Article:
June 10, 2024 

Contact: Nicole Loeffler-Gladstone, Puget Soundkeeper Communications Manager 

 nicole@pugetsoundkeeper.org, 206-297-7002 x109 

The 9th Circuit Court of Appeals ruling will help prevent excessive stormwater pollution in waterways across Washington State 

Tacoma, WA (June 10th, 2024). Industrial waterfronts in Tacoma and across Washington State will get some relief from toxic stormwater discharges, thanks to a legal decision by the federal 9th Circuit Court of Appeals issued today. As argued by Puget Soundkeeper in its environmental enforcement case first brought almost a decade ago, the Circuit Court found that the Port of Tacoma and SSA Terminals (together the “facilities”) are responsible for controlling all stormwater pollution generated everywhere across their state-permitted facilities, including areas like docks and wharves built over waterways.  

“Today’s decision supports what Puget Soundkeeper and the Department of Ecology have maintained all along, and what the Washington State Court of Appeals has already ruled: that transportation facilities are responsible for the full extent of their industrial footprint and the entirety of their stormwater discharges,” said Emily Gonzalez, Puget Soundkeeper Attorney and Director of Law & Policy. “Soundkeeper will continue to advocate for comprehensive water quality protections and work with government, industry, and communities to protect the health of our waters and all that rely upon them.” 

The Port of Tacoma has overseen elevated levels of copper and zinc discharges into West Sitcum Waterway for more than a decade, with pollution violations occurring across multiple Port tenants. The Port and its industrial tenants argued that their state-issued industrial stormwater permits (“ISGP” or “Permits”) only apply to limited subsections of their total industrial footprints. Today, the Circuit Court found the opposite – that these Permits apply wherever pollution control is needed across the entirety of an industrial site.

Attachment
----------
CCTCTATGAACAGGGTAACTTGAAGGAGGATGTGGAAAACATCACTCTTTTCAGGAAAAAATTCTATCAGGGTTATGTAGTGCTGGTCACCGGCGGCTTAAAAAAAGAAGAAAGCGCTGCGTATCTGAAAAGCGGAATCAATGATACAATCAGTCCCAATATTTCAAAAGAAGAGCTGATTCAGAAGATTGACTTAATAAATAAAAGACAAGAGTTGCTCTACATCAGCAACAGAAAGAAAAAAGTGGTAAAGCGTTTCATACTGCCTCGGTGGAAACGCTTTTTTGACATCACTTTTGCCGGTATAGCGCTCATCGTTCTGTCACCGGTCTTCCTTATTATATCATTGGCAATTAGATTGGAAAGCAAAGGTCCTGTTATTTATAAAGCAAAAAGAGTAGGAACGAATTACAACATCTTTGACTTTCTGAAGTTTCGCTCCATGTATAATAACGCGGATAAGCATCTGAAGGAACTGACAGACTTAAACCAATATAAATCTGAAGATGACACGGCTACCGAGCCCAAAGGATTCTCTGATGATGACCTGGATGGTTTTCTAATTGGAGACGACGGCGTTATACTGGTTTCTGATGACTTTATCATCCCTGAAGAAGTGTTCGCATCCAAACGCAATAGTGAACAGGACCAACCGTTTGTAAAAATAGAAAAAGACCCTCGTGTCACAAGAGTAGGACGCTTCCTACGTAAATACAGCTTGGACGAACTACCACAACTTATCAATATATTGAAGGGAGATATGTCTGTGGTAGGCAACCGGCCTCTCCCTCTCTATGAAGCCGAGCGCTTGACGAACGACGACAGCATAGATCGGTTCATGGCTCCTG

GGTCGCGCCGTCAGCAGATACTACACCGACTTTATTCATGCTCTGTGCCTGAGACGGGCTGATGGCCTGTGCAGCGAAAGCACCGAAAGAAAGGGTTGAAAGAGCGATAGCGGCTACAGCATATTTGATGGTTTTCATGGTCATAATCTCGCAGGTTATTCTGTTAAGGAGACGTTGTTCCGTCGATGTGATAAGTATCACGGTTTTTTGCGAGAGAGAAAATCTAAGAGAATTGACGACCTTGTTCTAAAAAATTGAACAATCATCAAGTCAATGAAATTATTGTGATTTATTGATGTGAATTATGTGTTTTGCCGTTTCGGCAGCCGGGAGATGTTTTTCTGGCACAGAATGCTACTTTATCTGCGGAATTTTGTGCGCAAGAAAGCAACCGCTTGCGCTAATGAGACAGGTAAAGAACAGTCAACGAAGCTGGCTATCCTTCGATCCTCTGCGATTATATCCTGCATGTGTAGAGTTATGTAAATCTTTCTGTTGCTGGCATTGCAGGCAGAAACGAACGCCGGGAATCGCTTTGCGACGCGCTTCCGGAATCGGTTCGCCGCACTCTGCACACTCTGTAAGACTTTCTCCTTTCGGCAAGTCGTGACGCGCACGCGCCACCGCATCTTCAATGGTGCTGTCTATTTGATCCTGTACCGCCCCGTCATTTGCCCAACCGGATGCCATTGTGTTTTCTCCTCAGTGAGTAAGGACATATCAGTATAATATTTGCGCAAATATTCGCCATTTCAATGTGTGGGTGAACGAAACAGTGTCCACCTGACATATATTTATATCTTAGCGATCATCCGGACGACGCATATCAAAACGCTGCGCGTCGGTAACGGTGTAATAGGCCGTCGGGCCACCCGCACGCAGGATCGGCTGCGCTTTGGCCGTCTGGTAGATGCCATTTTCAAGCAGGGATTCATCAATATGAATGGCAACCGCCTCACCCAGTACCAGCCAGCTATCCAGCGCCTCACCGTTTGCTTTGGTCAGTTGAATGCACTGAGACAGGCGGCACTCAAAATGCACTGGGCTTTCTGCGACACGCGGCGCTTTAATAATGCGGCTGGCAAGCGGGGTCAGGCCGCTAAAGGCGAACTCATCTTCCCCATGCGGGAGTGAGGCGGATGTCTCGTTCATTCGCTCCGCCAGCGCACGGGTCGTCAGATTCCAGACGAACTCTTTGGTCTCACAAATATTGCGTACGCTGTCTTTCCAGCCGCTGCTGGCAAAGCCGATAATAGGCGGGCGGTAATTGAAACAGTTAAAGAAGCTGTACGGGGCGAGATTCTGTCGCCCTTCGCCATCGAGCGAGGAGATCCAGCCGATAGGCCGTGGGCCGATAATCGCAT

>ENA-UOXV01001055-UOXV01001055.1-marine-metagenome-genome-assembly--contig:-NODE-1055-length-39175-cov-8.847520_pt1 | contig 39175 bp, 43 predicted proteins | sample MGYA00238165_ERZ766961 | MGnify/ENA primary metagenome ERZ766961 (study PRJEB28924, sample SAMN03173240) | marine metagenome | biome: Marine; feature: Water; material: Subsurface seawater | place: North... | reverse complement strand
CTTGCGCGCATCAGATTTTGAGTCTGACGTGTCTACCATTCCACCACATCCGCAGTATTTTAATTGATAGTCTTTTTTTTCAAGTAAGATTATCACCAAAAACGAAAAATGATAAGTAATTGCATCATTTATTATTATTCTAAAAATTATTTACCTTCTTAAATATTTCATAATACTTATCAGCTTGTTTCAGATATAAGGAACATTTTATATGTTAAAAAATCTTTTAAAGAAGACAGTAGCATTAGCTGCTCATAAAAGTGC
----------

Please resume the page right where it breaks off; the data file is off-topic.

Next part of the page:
“The rivers, wetlands, harbors, and watersheds of the state – and the communities that live and work there – are overburdened by myriad sources of industrial pollution,” said Sean Dixon, Puget Soundkeeper Executive Director. “Today’s decision, which closes the book on a proposed loophole in environmental protection, is incredibly significant for Tacoma’s frontline communities and impacted waterways and will help protect clean water across Washington State.”  

Puget Soundkeeper initiated a lawsuit against prior Port of Tacoma tenant APM Terminals in 2016. APM vacated its site and cancelled its permit in 2017, at which point Puget Soundkeeper added the Port to its legal action, arguing that the Port, as landlord, has control over its tenants and is liable for pollution violations during APM’s tenancy, and after its departure. Once APM vacated the site, the new tenant, SSA Terminals took over the facility and Soundkeeper added it to the case. The Port of Tacoma argued that its 2010 and 2015 NPDES permits only pertain to certain facility areas, not the site as a whole.  

Today, the 9th Circuit Court found SSA and the Port responsible for controlling stormwater across the entire footprint of transportation facilities. The Court also affirmed that public interest environmental enforcement lawsuits brought by groups like Puget Soundkeeper under the “citizen suit” provisions of the federal Clean Water Act can enforce all conditions of a NPDES Permit, thus upholding a well-established precedent and tool for protecting clean water.  

“We are very pleased with this decision, which is the result of a long and hard-fought battle. In addition to the obvious benefits to the environment, the Ninth Circuit also rejected industry’s attempt to force a non-profit to pay their attorneys’ fees. This should be encouraging to all such groups, who should not fear bringing lawsuits to enforce environmental laws, as is their right,” said Alyssa Koepfgen of Smith & Lowney, outside counsel for Puget Soundkeeper Alliance. 

This decision mirrors many of the findings made by the Washington State Court of Appeals earlier in 2024 in a case involving Puget Soundkeeper, the state Department of Ecology, and many waterfront industrial site entities. In that case, which is currently pending discretionary review in the Washington State Supreme Court, the appellate review also concluded that the permit applies to pollution discharges from across a facility’s entire footprint. 

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Since its establishment in 1984, Puget Soundkeeper has worked to protect and enhance the waters of Puget Sound for the health and restoration of aquatic ecosystems and the communities that depend on them. A founding member of the global Waterkeeper Alliance, Puget Soundkeeper has advocated for the public’s right to clean water for 40 years. 

Puget Soundkeeper is represented in these actions by Smith & Lowney.